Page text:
DEVELOPMENT of Merrill Lynch's new regional headquarters in the City of London is having to take account of Roman and medieval remains underlying the site.
All excavation work, including piling, has been designed and planned with preservation of the Newgate Street site's important archaeological features in mind.
Expanded Piling is responsible for drilling the foundation piles which vary between 900mm and 1,800mm diameter and extend up to 57m below pavement level, this great depth being needed to transfer loads below a series of tunnels at 20m and 30m below ground level.
Positioning of the piles and the accuracy of drilling are critical, not only because of the need to avoid disturbing known features of archaeological significance, but because of the deep tunnels.
To minimise the disturbance during piling, engineering consultant Ove Arup & Partners has developed special on-site procedures for pile construction.
These include, where possible, excavating pile locations in advance of the piling rig to a depth of 8m below ground level with Musuem of London Archaeological Services staff in attendance. Where this has not been possible the piles are constructed with permanent steel casings, twisted down continuously ahead of the boring to avoid disturbance of the ground.
To achieve the demanding vertical tolerances, Expanded developed a special 30m long drilling bar, made up of only two sections welded together on site. Expanded says this has resulted in improved vertical accuracy, enabling a pile to be installed with confidence within 300mm of one of the tunnel side walls.
For the smaller diameter piles, Expanded modified one of its heavy duty auger rigs to twist up to 12m of 1500mm diameter steel casing, fitted with cutting teeth to deal with any obstructions or archaeological features, into the underlying London Clay. For the 1,800mm diameter piles, however, Expanded brought in a German 2m diameter, 25t oscillator, specifically for the contract.
A bentonite plant was established on site, but was used only for the deepest pile which penetrated below the London Clay, through the Lambeth Group (formerly the Woolwich and Reading Beds), and into the underlying Thanet Sand.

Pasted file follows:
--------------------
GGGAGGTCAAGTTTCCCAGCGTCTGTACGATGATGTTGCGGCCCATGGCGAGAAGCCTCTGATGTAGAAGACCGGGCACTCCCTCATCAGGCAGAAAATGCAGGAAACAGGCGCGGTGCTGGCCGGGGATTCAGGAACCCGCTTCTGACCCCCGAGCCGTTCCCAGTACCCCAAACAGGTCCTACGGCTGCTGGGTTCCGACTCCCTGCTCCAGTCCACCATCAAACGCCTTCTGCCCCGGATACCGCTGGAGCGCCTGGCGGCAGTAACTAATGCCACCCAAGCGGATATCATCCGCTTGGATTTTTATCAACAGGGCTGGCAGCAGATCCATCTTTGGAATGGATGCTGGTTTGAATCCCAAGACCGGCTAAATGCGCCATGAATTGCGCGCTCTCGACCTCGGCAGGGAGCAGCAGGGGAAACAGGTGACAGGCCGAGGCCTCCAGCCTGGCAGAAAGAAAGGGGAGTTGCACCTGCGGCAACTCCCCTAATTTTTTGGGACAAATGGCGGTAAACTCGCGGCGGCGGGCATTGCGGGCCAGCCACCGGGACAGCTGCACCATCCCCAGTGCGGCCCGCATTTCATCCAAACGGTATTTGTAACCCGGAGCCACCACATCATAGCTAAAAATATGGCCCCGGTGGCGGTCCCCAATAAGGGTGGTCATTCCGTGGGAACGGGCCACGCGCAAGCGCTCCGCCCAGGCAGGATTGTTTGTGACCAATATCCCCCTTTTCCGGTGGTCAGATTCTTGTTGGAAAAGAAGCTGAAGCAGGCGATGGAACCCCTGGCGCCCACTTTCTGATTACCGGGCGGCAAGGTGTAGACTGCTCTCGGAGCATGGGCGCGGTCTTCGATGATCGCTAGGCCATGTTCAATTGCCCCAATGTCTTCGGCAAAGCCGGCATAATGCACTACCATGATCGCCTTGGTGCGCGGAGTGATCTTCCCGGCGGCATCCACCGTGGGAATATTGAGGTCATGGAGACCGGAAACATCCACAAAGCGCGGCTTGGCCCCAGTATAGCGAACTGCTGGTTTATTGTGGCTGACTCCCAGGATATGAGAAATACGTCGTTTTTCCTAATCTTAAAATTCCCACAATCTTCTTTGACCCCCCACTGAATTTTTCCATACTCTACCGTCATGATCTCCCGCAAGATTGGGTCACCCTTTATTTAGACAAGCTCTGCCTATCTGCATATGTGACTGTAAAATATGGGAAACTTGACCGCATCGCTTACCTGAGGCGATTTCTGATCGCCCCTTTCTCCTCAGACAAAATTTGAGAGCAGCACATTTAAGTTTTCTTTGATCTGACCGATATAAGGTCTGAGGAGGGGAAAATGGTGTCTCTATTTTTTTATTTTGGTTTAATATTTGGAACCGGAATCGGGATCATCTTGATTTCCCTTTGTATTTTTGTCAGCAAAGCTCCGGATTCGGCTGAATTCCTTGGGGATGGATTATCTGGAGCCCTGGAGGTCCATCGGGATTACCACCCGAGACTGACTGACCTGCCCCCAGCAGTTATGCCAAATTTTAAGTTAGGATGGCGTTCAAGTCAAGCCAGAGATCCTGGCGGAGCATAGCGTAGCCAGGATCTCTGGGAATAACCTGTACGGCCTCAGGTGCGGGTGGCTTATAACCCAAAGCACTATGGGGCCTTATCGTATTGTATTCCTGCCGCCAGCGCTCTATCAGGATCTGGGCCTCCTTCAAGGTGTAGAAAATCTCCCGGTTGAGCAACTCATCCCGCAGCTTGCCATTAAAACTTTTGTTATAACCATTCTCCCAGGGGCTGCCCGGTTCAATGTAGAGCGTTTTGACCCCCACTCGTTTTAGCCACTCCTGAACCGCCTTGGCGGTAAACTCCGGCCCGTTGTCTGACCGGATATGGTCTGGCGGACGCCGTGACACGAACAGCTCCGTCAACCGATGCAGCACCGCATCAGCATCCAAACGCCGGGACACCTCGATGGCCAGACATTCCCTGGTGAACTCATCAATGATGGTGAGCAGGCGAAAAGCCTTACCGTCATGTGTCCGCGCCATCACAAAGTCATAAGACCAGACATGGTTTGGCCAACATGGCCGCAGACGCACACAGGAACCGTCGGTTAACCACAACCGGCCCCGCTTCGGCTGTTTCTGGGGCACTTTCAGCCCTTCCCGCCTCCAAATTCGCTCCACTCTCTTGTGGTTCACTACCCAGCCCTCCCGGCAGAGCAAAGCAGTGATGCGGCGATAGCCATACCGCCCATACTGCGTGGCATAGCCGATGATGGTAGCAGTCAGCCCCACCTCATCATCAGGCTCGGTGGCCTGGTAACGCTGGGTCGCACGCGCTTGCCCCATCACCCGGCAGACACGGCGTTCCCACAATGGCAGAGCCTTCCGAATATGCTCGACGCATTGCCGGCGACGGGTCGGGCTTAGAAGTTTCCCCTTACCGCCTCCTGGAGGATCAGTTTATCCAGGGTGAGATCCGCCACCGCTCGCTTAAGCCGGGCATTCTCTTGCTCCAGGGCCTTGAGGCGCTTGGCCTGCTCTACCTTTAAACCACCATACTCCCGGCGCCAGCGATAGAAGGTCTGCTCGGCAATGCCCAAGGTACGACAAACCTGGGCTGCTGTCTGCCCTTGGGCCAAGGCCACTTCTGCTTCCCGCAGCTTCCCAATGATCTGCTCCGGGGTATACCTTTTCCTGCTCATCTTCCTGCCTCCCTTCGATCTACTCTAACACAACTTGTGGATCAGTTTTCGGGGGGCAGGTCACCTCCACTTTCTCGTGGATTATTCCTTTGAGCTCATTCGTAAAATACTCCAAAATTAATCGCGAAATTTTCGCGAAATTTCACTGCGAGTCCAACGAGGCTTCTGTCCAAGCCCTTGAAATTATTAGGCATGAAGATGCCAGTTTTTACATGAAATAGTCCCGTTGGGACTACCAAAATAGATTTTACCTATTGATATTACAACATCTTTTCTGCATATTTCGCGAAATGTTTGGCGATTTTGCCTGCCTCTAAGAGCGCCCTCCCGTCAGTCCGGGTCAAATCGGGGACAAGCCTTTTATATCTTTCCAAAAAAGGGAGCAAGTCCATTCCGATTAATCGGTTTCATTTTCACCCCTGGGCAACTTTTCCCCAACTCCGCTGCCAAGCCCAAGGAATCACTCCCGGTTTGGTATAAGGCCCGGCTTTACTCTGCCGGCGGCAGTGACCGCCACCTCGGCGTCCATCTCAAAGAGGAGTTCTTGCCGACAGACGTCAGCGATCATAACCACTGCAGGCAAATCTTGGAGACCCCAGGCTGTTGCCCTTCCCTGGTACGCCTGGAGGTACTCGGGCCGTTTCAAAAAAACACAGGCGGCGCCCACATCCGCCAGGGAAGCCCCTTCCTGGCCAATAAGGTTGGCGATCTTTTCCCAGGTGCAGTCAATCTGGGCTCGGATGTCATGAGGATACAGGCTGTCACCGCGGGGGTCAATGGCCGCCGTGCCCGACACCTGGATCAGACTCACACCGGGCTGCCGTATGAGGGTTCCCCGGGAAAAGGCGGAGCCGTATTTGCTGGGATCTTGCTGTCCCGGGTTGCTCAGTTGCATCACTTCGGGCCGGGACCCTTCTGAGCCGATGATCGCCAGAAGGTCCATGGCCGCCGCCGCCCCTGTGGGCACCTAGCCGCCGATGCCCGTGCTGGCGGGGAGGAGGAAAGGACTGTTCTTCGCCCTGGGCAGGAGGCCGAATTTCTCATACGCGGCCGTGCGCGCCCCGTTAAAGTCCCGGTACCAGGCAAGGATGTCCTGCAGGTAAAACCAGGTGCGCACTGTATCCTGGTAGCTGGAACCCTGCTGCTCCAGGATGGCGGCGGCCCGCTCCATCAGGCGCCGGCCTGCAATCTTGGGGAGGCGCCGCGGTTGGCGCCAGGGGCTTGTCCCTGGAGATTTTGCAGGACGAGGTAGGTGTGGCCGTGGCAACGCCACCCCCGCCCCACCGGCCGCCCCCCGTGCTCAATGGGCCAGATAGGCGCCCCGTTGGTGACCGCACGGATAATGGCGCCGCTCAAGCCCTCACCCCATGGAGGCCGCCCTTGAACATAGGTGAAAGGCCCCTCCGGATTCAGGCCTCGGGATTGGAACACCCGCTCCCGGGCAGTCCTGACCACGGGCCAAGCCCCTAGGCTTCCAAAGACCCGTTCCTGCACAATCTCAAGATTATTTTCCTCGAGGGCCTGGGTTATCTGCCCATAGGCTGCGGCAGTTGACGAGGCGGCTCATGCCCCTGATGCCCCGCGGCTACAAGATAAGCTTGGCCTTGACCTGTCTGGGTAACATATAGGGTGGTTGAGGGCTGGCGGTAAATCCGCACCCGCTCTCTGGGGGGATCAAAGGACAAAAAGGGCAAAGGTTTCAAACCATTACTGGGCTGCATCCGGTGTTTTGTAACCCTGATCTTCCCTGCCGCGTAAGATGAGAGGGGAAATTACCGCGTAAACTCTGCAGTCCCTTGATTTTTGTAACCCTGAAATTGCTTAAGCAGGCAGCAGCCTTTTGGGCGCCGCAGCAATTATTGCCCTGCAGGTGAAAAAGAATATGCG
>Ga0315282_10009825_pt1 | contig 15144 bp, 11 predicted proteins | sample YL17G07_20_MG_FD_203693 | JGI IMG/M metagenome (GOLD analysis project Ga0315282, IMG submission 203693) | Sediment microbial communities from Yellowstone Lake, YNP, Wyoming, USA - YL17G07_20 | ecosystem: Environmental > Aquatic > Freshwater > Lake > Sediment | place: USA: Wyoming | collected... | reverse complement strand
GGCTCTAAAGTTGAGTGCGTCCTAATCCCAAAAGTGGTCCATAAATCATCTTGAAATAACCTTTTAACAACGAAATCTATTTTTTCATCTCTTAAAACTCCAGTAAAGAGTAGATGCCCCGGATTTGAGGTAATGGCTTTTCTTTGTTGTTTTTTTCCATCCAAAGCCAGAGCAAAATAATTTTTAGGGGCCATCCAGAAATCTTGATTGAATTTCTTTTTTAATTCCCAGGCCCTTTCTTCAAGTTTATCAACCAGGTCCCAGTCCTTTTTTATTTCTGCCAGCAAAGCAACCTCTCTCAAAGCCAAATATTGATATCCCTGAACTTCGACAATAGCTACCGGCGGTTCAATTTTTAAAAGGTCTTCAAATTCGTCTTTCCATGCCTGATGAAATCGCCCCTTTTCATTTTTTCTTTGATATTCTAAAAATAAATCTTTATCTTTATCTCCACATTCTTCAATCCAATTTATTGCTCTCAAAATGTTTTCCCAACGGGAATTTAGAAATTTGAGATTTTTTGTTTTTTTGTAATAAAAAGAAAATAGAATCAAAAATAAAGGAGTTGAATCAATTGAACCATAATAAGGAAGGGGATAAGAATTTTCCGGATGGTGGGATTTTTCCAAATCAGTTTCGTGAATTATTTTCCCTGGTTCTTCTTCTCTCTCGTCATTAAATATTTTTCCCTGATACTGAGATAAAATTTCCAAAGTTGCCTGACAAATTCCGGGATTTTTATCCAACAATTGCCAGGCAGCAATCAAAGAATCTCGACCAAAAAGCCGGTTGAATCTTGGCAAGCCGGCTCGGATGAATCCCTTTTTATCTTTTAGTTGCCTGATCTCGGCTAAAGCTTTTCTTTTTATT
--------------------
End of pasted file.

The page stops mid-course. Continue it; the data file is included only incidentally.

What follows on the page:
Merrill Lynch and its construction manager Mace had to agree to minimise disturbance of archaeological features on site to gain approval for the scheme.
In accepting planning and scheduled monument consents the project developer undertook to carry out an archaeological desk study and site evaluation to the satisfaction of English Heritage and the City of London. Museum of London Archaeological Services was brought in as approved archaeological contractor.
The consents also required the project to use a groundworks design that minimised disturbance. This was achieved by using a small number of large diameter piles, supporting ground beams and slabs positioned well above the Roman remains; and by positioning services within defined zones.
Merrill Lynch undertook to keep English Heritage and the City of London archaeological planning officer informed of the evolving design, the proposed archaeological treatment and resource protection schemes.
The Newgate Street site overlies the original Roman city wall, thought to have been built about 200 AD.
In 886 King Alfred the Great instructed refortification of the wall, which included a deep, wide ditch to deter Viking raiders. Archaeologists today are particularly interested in the material which was used to infill the ditch from the 13th to 15th century.
This included many discarded everyday objects, and the current digs have unearthed numerous worn leather shoes, a fine tooled leather knife scabbard, fragments of pottery jugs, bowls and cooking pots and many species of animal and fish bones.
A section of the wall, together with an attached medieval bastion or tower dating from 1250-1350, has been preserved at the site within a chamber constructed in the basement of a 1909 development.